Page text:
Of course, for two millennia Christian thinkers, theologians, philosophers, ethicists and political theorists have discussed how things like faith, morals, and the public good are to be worked out in terms of the church and the state. That massive set of debates cannot here even be broached.
But the truth is, for much of human history immoral actions and activities were often also illegal and punishable by the state when laws were transgressed. As I said, Christianity takes things even further, dealing with the real source of our troubles.
So let me return to how Islam deals with many of these matters. Execution for many sins are common. Also common are other severe punishments such as chopping off the hand of a thief, and so on. Their way of dealing with these crimes differs quite a bit from how things are done in the West – which until recently could be described as the Christian West.
In light of all this, when Dan Andrews says all Victorians must ‘know about the works of the Prophet’ just what is he suggesting? Is he telling us that Western democracies with the rule of law and freedom of conscience should be ditched for what we find in Muslim-majority countries? Does he agree with Indonesia or not? Does he want us all to be living under sharia law? Does he so despise Western democracy that he instead prefers Islamic theocracy?
Sure, we all know he is just another fool of a politician trying to buy votes from another minority group. Perhaps he may even dislike Islam almost as much as he does Christianity. But he will keep playing political games with Muslims as long as he thinks it will keep him in power.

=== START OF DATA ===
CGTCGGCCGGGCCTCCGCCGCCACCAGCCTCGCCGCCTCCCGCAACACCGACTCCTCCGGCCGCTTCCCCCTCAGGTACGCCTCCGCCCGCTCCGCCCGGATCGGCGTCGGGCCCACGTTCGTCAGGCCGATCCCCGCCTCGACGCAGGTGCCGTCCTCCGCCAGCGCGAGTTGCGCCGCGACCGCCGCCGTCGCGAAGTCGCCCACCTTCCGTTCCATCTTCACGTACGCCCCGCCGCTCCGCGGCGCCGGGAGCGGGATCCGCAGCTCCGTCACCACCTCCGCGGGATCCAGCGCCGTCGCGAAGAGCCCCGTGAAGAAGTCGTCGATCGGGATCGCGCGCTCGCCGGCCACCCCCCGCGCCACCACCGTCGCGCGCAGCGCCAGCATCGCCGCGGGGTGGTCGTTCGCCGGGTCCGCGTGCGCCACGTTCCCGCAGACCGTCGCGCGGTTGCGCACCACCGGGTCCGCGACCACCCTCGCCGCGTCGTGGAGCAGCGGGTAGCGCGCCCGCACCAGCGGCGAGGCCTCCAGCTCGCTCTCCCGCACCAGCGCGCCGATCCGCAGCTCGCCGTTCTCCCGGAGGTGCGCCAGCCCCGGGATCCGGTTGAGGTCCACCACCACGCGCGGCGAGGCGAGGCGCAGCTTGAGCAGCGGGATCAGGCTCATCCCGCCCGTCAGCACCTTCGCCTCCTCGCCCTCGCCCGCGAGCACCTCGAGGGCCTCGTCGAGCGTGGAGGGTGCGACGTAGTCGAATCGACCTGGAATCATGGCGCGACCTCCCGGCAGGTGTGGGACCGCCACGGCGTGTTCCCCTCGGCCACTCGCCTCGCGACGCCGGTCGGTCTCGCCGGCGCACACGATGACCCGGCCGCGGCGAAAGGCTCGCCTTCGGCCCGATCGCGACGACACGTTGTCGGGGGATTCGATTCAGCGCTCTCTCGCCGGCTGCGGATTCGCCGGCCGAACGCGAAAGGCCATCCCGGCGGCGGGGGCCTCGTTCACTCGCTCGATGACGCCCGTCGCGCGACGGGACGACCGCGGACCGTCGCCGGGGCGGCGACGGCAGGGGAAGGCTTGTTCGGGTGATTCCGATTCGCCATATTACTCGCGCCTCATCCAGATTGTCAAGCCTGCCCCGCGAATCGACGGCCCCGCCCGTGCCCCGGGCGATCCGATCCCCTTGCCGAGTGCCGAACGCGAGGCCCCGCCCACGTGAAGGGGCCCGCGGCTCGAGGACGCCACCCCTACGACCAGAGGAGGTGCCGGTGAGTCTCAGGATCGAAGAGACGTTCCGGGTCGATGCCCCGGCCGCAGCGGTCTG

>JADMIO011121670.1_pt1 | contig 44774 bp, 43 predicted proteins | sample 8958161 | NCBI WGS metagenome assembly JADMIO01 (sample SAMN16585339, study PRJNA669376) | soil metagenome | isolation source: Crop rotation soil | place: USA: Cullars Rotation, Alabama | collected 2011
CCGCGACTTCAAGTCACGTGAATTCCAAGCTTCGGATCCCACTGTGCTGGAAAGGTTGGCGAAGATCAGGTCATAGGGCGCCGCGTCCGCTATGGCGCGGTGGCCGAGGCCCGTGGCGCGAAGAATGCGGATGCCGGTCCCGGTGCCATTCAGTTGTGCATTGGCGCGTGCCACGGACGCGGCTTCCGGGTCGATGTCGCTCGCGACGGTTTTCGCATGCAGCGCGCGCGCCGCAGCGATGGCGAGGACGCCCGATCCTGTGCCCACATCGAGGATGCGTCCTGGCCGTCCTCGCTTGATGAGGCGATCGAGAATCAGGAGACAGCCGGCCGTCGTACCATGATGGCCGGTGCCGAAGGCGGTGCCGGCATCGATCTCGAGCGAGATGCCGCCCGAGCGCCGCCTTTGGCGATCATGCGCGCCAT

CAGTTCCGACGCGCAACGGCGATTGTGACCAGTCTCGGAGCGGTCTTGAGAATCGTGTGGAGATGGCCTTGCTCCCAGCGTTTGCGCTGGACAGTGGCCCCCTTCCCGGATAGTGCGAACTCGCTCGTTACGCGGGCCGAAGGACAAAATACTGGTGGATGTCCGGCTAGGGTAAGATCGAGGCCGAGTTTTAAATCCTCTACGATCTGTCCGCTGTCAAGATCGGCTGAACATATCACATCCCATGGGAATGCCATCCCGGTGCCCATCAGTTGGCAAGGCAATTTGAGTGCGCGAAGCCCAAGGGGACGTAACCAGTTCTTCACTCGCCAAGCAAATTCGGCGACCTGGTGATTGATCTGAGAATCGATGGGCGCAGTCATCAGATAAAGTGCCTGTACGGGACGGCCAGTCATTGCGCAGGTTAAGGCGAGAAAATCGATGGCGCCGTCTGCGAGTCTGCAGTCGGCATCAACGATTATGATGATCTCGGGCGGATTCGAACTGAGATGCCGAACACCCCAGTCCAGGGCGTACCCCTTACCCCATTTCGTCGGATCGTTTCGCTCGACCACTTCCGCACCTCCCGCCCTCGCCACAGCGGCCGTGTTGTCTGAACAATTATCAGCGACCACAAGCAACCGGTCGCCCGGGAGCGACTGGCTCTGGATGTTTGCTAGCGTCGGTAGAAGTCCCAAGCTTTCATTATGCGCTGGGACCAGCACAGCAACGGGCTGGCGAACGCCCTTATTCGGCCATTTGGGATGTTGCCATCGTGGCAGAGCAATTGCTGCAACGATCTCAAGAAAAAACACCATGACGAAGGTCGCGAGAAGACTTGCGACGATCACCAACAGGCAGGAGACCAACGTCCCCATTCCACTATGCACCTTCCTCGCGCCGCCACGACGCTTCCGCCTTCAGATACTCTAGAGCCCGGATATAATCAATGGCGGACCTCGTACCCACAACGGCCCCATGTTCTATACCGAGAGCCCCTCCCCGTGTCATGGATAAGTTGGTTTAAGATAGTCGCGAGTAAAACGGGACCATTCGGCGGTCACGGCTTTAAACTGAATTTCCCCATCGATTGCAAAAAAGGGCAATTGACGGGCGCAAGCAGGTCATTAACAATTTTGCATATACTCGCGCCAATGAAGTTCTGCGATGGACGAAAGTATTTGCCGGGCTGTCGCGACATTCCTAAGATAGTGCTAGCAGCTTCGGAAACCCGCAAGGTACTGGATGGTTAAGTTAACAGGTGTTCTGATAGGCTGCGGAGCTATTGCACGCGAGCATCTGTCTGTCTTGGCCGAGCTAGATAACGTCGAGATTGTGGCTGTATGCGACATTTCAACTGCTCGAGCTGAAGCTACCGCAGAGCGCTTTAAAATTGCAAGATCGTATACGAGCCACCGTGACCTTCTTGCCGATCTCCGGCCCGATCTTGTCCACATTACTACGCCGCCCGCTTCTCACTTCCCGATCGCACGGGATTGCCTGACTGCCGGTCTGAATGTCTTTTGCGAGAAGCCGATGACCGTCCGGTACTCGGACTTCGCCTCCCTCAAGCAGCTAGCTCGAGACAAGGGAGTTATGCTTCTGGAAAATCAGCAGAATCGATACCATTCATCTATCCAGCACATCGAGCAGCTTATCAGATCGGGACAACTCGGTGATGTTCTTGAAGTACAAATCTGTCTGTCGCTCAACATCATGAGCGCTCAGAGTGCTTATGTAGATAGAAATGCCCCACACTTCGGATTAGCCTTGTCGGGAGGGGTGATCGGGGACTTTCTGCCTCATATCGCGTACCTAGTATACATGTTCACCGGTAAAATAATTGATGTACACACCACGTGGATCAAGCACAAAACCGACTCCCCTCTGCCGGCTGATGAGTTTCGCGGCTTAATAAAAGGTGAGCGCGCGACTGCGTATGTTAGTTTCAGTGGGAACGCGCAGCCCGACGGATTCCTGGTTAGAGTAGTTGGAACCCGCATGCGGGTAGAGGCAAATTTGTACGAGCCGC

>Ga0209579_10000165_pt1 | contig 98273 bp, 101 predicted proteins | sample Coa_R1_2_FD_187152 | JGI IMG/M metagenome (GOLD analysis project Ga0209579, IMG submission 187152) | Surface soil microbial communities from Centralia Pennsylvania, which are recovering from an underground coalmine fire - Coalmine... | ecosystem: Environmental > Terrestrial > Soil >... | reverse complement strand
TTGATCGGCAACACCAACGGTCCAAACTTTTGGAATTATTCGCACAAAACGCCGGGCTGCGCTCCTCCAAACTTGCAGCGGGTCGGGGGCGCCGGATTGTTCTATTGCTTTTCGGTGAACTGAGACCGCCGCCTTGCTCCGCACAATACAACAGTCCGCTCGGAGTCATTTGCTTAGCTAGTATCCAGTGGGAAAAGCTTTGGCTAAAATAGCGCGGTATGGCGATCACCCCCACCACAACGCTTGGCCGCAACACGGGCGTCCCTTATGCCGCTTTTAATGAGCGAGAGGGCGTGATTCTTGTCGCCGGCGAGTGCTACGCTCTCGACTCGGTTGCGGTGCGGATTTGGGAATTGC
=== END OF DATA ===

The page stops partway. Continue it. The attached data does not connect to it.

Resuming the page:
The problem is, I have no doubt that there will not be one journalist in Victoria smart enough and moral enough to call him out on all this. None in the lamestream media will challenge his love affair with Islam, despite it being a violent, repressive and anti-democratic political ideology that prefers jihad, dhimmitude and sharia law to our way of life.
Since the brainless wonders in the media will NOT challenge him on this, I guess it falls to me and others to seek to do so. Thus I will keep penning pieces like this until our journalists get their act together. In other words, I will probably keep writing pieces like this for a very long time indeed.
Dan, Peace be Upon Him, wants us all to know the works of Islam’s prophet. Um, which ones? Several articles would be needed to provide a full listing of the works of Muhammad, but we can start a very short and abbreviated list here:
- Killing children
- Having sex with children
- Having at least 13 wives
- Treating women as second-class citizens
- Torturing and killing opponents
- Waging war on all rivals
- Leading 100 military campaigns against his enemies
- Owning, abusing and raping slaves
- Forcing people to convert to Islam
- Spreading his faith by the edge of the sword
- Promoting terrorism and jihad
- Commanding the death of infidels
- Commanding the death of apostates
- Forcing other non-Muslims to live as dhimmis
The list can go on and on. And Jesus, by way of contrast, did none of this. But Dan views Christianity as the enemy, while he has a boy-crush on Islam. See more on the many differences between the two faith leaders here.
So I ask you again Dan, which of the works of your prophet buddy do you want us to embrace and emulate? We all want to know!